So far 22 people have been saved by organs from six donors
Organ donation status to be listed on Emirates ID
The Ministry of Health announced on Sunday plans to list organ donor status on Emirates IDs under the new National Programme for Organ Transplantation.
No further details were revealed, such as when the option will be available, but the Ministry of Health said they wanted to “get the conversation started with Friday sermons on the importance of organ donations and it being incorporated in school curriculums”.
Dr Ali Al Obaidly, consultant transplant nephrologist and group chief academic affairs officer at Abu Dhabi Health Services, said: “What we want first is to get the dialogue started between family and friends”.
An organ transplant registry will be based in Dubai under the Ministry of Health.
And for the first time, organ donations and consent can be given by a fourth-degree relative – a first cousin.
Previously, donations were restricted to first degree relatives, assistant undersecretary of the Medical Practice and License Sector at MOH, Dr Amin Al Amiri, said.
Dr Al Amiri also said the MOH had developed a link with the Federal Authority for Identity and Citizenship, which oversees the Emirates ID card. Now anyone wishing to be a donor can register for their database.
Individuals with special needs are not permitted to be live donors; however, they can donate their organs after death and with the consent of fourth degree relatives. This also applies to donors who are under the age of consent.
Four medical facilities have been licensed to conduct organ transplants: Sheikh Khalifa Medical City, Cleveland Clinic Abu Dhabi, Mediclinic City Hospital in Dubai and Al Jalila Children's Specialty Hospital.
Since the introduction of the organ transplant law in 2016, officials have announced that the lives of 22 individuals have been saved through the organs of six deceased donors. They donated 12 kidneys, three livers, four lungs, two hearts and a pancreas.
Dr Al Obaidli said that the first organ harvest was from a deceased patient at al-Qasimi hospital, where his organs helped save five lives. The second procedure was from Fujairah hospital, where harvested organs saved three lives. The third occasion saved three people and made the first heart transplant possible in the country. The fourth and youngest organ donation was at the Saudi German Hospital from a two-week-old girl – her parents donated her kidneys after her death.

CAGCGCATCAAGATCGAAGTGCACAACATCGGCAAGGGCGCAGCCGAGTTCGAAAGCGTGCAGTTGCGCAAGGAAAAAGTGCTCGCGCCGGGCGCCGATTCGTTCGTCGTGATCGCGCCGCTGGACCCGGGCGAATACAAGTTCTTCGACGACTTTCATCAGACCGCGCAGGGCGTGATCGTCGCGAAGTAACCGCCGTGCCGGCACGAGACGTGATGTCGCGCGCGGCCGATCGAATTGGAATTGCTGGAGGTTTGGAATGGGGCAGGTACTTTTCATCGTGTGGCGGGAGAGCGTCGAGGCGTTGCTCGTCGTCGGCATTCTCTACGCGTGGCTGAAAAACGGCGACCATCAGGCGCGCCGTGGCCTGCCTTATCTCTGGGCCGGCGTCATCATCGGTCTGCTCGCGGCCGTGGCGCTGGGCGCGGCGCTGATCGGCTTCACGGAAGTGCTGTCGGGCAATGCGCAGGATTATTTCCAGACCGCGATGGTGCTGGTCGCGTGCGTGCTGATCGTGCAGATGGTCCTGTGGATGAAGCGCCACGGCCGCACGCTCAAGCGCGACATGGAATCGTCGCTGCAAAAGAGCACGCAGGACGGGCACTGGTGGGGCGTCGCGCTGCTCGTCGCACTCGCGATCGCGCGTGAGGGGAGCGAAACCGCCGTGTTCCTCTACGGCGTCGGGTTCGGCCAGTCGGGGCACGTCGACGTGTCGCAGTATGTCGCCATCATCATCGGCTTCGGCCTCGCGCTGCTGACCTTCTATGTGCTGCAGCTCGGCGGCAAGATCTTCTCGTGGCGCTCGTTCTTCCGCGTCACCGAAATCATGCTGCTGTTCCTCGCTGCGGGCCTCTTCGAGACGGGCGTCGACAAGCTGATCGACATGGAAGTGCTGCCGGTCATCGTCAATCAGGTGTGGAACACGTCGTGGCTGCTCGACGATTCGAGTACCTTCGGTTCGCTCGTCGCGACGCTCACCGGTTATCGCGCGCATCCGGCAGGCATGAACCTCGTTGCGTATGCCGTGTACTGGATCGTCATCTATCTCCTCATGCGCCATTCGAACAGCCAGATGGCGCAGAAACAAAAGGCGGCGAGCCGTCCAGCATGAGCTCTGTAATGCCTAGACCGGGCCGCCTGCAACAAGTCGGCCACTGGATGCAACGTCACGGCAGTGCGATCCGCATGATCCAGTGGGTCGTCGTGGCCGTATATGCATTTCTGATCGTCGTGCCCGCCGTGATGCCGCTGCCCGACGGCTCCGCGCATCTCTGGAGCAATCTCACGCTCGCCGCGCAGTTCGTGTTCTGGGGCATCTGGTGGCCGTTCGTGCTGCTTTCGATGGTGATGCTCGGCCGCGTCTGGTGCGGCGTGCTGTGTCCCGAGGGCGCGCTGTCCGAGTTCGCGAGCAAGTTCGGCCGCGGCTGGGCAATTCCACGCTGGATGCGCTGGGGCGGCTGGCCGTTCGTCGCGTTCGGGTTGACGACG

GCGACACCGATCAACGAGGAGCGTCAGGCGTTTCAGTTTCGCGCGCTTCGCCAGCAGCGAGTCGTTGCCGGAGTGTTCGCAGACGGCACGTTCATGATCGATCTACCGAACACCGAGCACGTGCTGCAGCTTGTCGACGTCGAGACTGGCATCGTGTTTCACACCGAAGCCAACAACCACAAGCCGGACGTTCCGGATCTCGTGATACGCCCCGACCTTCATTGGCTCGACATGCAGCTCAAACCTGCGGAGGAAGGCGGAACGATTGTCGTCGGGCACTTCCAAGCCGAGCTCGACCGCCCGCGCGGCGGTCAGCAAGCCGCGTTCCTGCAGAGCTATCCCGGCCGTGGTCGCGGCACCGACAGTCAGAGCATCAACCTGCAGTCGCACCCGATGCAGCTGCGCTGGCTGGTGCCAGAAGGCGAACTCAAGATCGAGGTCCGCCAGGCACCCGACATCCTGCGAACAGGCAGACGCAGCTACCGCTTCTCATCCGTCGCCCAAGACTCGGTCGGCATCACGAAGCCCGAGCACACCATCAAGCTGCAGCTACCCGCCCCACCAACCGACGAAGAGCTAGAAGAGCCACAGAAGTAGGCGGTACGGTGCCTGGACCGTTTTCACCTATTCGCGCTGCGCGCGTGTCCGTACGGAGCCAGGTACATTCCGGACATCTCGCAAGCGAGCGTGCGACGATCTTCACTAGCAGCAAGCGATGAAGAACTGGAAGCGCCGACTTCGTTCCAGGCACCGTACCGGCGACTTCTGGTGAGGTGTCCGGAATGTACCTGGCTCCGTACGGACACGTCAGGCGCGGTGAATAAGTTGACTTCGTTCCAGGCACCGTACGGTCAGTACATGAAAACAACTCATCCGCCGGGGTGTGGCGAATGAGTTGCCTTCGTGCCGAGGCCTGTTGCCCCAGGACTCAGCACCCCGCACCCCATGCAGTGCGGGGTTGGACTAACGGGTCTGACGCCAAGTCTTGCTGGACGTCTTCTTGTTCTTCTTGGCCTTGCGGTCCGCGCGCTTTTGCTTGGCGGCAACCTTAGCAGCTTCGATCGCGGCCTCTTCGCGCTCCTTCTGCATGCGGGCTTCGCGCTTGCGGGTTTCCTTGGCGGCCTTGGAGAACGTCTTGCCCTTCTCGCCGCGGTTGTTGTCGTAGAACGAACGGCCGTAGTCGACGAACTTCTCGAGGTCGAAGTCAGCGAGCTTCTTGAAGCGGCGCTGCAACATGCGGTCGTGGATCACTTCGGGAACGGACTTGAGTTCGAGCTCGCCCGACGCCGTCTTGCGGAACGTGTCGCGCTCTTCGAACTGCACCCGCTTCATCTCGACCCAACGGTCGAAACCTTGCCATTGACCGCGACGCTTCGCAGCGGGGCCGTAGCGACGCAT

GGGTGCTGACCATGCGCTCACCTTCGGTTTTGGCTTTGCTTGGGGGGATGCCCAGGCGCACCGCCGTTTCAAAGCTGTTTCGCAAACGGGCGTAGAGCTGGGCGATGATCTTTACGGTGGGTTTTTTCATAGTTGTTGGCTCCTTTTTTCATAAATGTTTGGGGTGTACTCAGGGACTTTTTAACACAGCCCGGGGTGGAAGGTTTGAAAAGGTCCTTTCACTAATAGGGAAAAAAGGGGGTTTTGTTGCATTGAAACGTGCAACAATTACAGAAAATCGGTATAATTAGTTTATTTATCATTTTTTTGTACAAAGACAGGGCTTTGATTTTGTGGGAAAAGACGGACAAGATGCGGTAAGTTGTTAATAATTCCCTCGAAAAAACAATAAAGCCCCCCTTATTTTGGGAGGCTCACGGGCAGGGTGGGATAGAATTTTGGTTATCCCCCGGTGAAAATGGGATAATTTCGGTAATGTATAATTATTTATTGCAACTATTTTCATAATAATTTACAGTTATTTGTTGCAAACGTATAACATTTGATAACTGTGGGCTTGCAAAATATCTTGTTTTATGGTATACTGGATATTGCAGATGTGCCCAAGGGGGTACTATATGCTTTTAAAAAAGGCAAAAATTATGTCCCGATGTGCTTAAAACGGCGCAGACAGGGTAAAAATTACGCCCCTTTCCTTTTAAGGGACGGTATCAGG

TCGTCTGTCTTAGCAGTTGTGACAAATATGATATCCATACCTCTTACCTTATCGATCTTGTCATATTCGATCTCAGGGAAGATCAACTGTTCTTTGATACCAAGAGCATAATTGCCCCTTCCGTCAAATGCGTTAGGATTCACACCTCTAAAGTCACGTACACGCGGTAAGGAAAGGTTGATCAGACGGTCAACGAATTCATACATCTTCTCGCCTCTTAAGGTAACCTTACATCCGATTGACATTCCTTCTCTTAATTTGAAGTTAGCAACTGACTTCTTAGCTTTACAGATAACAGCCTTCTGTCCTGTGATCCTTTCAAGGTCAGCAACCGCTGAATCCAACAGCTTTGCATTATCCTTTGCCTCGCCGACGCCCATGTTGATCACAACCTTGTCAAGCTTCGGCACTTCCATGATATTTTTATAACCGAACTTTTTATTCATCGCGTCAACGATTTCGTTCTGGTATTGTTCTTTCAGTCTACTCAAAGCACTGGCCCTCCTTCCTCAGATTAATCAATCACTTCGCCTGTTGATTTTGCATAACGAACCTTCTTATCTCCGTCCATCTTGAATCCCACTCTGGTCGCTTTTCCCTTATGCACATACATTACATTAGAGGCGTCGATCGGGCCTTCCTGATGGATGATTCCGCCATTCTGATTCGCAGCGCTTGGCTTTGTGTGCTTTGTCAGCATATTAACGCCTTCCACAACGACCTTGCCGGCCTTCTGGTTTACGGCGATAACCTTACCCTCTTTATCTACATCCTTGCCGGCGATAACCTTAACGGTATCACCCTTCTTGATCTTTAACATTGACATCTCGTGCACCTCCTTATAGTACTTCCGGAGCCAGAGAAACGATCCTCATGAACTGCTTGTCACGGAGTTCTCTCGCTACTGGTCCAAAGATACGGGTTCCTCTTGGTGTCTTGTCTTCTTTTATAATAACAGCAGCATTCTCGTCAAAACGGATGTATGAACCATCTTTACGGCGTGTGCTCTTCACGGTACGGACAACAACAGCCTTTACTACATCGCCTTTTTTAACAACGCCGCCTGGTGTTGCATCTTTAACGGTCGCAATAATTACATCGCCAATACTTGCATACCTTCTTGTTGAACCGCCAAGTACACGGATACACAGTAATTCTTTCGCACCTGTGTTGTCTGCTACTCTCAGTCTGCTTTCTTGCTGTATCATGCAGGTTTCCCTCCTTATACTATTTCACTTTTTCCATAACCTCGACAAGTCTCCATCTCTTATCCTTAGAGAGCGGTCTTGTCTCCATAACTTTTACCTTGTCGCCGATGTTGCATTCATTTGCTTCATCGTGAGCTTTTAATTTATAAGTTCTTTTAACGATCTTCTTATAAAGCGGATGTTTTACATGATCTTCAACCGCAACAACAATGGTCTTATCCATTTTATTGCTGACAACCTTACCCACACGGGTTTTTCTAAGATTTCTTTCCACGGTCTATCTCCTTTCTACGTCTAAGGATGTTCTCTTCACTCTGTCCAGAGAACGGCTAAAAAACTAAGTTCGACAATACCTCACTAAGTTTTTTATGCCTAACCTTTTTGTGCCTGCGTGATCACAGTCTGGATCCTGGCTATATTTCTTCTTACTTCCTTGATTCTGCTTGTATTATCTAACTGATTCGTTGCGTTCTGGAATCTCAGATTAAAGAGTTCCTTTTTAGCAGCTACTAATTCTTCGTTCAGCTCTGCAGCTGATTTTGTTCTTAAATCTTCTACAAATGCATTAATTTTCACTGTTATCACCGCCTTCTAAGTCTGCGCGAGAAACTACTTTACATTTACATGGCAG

“This reflects the depth of their humanity and desire to save another life,” the doctor said.
A liver was also transplanted to rescue a 60-year-old patient at Cleveland Clinic Abu Dhabi and it was the first liver transplant in the country. Lungs from the same donor were sent to a patient suffering from pulmonary failure in Saudi Arabia.
Dr Faisal Shaheen, director general of the Saudi Centre for Organ Transplantation, said the UAE has a successful and comprehensive organ transplant programme, significant because it means UAE nationals will not have to travel abroad for treatment or risk illegal organ transplants.
Health officials said that a number of Emiratis have returned with HIV and Hepatitis C viruses after undergoing transplants abroad. A number have also died following these transplants.
Brig Gen Hamad Ajlan Al Amimi, director-general of the Federal Criminal Police, said the Ministry contributed to the development of a comprehensive national strategy to combat human trafficking. They have plans, programs and mechanisms to support the victims, including a rehabilitation programme.
He said: “[The law] says the removal and trafficking of organs is a crime punishable by law as it can cause injury to the victim or illnesses that cannot be cured or can cause permanent disability.
Spain, one of the countries with the highest numbers of organ donors, has an opt-out system where every deceased person is automatically considered an organ donor unless they had left instructions before their death otherwise; however, such a system cannot be applied to Muslim countries, according to Hassan Al-Khanani, coordinator at the Saudi Centre for Organ Transplantation.
“We are an Islamic country and our understanding of donating is to willingly give ... we cannot force people to donate unless they want to. We have asked Islamic scholars and they preferred that it be that way.”
The Zayed Charity marathon will be held this year in support of organ donation.